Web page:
Smart investments in technology and marketing could also help firms scale-up their professional service offerings and enter new markets more readily than in the days when international expansion entailed setting up a regional headquarters, hiring a local sales force and building a capable service delivery network. A US-based firm supplying architectural services to Asia, Europe or South America today could reasonably do away with much of this physical infrastructure – along with the layers of tracing paper and unwieldy blueprints – by building a multi-lingual website and collaborating with clients via email, Skype and a suite of 3D design tools. Using a popular Internet-enabled 3D modeling program called SketchUp, for example, an architect can mock-up a design for a new corporate headquarters in Sao Paolo and share an interactive 3D model with their clients using Google Earth. With small firms (and even individuals) empowered to export their services using specialized marketplaces and platforms such as Google Helpouts, a growing share of professional services could be delivered this way.
With lucrative opportunities awaiting in the fast growing economies in Asia and Latin America, existing multinational service providers can ill afford to fall back on traditional export channels and strategies that target familiar markets in the West. Nor should small and medium sized enterprises that currently confine their operations to the relative comforts of the domestic market allow complacency or a lack of management capacity to dampen their growth potential. Firms operating in sectors undergoing significant digital transformation, in particular, should seize the opportunity to reinvent the way they do business.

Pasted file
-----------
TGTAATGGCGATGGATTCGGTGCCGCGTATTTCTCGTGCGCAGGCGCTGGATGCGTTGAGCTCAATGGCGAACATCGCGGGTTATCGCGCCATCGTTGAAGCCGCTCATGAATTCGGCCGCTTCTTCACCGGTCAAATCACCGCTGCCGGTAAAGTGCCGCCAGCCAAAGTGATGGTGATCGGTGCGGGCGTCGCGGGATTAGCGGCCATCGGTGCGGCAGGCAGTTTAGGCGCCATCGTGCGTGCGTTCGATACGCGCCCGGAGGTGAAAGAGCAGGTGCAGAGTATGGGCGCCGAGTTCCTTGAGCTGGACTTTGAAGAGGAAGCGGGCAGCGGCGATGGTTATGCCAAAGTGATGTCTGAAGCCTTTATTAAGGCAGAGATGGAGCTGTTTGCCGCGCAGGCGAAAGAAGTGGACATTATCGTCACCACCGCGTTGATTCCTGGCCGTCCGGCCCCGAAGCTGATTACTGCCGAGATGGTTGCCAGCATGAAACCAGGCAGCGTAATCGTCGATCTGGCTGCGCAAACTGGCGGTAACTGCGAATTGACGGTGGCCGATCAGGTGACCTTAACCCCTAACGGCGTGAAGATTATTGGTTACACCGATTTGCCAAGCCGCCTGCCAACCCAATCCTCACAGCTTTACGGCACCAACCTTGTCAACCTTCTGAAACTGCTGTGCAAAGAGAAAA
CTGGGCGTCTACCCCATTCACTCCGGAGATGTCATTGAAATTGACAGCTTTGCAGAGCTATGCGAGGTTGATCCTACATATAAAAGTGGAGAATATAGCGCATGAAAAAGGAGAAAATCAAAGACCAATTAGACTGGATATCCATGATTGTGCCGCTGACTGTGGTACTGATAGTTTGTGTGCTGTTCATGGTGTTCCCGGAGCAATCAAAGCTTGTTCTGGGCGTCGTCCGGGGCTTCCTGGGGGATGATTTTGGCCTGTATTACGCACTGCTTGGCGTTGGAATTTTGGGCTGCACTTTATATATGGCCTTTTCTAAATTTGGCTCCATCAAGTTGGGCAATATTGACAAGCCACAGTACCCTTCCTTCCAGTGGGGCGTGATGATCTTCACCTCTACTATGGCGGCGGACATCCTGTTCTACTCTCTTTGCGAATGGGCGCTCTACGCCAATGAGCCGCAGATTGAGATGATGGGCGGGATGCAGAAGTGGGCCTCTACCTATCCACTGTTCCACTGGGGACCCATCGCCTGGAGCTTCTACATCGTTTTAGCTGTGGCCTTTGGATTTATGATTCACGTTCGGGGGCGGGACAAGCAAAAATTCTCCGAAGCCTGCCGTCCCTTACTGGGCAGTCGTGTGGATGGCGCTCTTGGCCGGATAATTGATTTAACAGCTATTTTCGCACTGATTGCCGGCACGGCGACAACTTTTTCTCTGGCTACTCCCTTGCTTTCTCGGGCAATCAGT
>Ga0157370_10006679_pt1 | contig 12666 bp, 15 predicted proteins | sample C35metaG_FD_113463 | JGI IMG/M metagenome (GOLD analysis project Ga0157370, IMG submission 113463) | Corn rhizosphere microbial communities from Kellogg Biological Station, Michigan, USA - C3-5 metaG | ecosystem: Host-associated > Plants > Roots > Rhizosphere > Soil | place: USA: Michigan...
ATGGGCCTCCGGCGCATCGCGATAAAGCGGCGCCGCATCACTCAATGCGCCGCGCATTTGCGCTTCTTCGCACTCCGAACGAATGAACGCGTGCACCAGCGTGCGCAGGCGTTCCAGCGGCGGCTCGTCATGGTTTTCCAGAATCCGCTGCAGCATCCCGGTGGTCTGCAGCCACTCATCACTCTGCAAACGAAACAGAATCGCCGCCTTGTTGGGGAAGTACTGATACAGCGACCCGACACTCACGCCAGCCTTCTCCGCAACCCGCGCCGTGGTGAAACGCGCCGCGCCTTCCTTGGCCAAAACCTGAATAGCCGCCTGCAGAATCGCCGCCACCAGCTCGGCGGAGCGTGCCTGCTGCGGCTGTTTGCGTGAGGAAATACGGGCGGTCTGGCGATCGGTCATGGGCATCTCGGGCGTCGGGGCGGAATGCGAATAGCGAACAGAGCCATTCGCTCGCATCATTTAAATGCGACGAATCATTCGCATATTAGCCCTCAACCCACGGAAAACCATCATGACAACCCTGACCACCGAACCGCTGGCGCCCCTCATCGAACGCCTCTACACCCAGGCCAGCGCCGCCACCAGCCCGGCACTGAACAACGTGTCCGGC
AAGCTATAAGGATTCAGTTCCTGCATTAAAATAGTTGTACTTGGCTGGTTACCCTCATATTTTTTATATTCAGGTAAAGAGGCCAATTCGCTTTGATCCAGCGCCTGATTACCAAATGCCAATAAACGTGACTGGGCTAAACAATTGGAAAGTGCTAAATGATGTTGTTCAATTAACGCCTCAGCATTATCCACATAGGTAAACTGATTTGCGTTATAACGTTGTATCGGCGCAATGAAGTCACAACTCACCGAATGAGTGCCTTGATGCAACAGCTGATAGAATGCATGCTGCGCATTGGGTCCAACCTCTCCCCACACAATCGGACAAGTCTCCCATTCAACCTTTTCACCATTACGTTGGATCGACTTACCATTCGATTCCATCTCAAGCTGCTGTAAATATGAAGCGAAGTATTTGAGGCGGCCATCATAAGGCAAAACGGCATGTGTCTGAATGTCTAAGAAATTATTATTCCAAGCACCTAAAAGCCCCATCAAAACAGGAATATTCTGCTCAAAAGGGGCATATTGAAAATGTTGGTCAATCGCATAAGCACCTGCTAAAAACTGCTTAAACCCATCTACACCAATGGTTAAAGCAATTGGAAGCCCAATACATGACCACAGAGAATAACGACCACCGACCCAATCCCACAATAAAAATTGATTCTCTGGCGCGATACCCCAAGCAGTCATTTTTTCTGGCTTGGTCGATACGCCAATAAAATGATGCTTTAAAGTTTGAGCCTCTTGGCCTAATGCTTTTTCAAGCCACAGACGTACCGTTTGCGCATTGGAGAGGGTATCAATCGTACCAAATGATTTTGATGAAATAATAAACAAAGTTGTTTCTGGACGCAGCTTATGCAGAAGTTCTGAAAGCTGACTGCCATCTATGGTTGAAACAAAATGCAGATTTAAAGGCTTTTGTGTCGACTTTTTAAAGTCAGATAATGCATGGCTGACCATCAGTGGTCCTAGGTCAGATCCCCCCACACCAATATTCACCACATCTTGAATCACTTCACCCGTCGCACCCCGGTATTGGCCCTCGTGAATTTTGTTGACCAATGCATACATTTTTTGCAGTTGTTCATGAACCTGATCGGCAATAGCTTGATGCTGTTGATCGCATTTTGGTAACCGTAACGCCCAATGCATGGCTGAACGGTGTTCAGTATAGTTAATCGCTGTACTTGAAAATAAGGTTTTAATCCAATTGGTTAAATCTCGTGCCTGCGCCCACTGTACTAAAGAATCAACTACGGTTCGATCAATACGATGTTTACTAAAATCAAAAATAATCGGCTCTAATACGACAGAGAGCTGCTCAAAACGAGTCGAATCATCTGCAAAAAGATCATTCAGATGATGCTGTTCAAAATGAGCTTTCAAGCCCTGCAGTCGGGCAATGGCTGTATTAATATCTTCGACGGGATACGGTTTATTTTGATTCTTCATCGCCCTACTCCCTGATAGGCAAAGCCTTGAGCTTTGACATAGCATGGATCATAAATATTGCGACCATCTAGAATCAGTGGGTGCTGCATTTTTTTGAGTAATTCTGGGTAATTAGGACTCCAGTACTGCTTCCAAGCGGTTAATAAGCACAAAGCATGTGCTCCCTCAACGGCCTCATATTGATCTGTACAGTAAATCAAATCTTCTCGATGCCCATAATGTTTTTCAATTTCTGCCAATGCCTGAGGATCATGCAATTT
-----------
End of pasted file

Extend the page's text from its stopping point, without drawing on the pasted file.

Harnessing the Internet and mobile computing, for example, could allow savvy firms to package and deliver their services to a population of billions of consumers in distant markets, thereby unlocking significant growth and innovation. In 2013, the population of mobile users downloaded an estimated 70 billion apps and spent $11.5 billion on mobile games alone.[ii] Nobody knows for certain how this market will evolve and what monetization models will prevail in emerging markets. But the fact that everything from music to financial planning to health care services can be delivered over mobile devices makes it impossible to ignore this opportunity.
Capturing the proceeds of the growth of cross-border commercial and consumer services will not be easy. There are many regulatory and trade barriers that stand in the way. But given the long-term decline in North American manufacturing, it would be foolish to underestimate the potential to unleash job creation and economic growth by increasing the internationalization and competitiveness of service-focused SMEs. Entrepreneurs and policymakers must work together to develop new intermediary organizations that can facilitate internationalization through a bundle of export support services that include management training, export assistance, and export financing. Just as public policy and export development programs have boosted manufacturing exports over the years with considerable success, it seems reasonable to hypothesize that some combination of public and private intermediaries offering a menu of support services could materially increase the likelihood that SMEs will export their services successfully.